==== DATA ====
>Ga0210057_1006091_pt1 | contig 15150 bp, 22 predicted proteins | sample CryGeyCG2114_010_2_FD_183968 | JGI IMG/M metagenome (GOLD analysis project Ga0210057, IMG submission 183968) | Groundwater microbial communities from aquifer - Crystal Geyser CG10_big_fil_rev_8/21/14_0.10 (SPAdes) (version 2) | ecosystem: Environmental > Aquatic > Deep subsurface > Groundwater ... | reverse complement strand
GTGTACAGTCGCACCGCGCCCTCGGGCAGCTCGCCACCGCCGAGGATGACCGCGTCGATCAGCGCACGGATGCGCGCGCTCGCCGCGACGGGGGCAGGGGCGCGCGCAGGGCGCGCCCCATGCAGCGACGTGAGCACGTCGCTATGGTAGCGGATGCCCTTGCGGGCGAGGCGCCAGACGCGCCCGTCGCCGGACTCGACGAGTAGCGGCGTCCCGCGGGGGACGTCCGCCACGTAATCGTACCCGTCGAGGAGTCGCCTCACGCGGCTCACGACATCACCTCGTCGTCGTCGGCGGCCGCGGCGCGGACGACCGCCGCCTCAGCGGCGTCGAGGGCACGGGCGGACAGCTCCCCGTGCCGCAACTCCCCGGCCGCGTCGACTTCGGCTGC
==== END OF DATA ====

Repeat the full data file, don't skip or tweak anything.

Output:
>Ga0210057_1006091_pt1 | contig 15150 bp, 22 predicted proteins | sample CryGeyCG2114_010_2_FD_183968 | JGI IMG/M metagenome (GOLD analysis project Ga0210057, IMG submission 183968) | Groundwater microbial communities from aquifer - Crystal Geyser CG10_big_fil_rev_8/21/14_0.10 (SPAdes) (version 2) | ecosystem: Environmental > Aquatic > Deep subsurface > Groundwater ... | reverse complement strand
GTGTACAGTCGCACCGCGCCCTCGGGCAGCTCGCCACCGCCGAGGATGACCGCGTCGATCAGCGCACGGATGCGCGCGCTCGCCGCGACGGGGGCAGGGGCGCGCGCAGGGCGCGCCCCATGCAGCGACGTGAGCACGTCGCTATGGTAGCGGATGCCCTTGCGGGCGAGGCGCCAGACGCGCCCGTCGCCGGACTCGACGAGTAGCGGCGTCCCGCGGGGGACGTCCGCCACGTAATCGTACCCGTCGAGGAGTCGCCTCACGCGGCTCACGACATCACCTCGTCGTCGTCGGCGGCCGCGGCGCGGACGACCGCCGCCTCAGCGGCGTCGAGGGCACGGGCGGACAGCTCCCCGTGCCGCAACTCCCCGGCCGCGTCGACTTCGGCTGC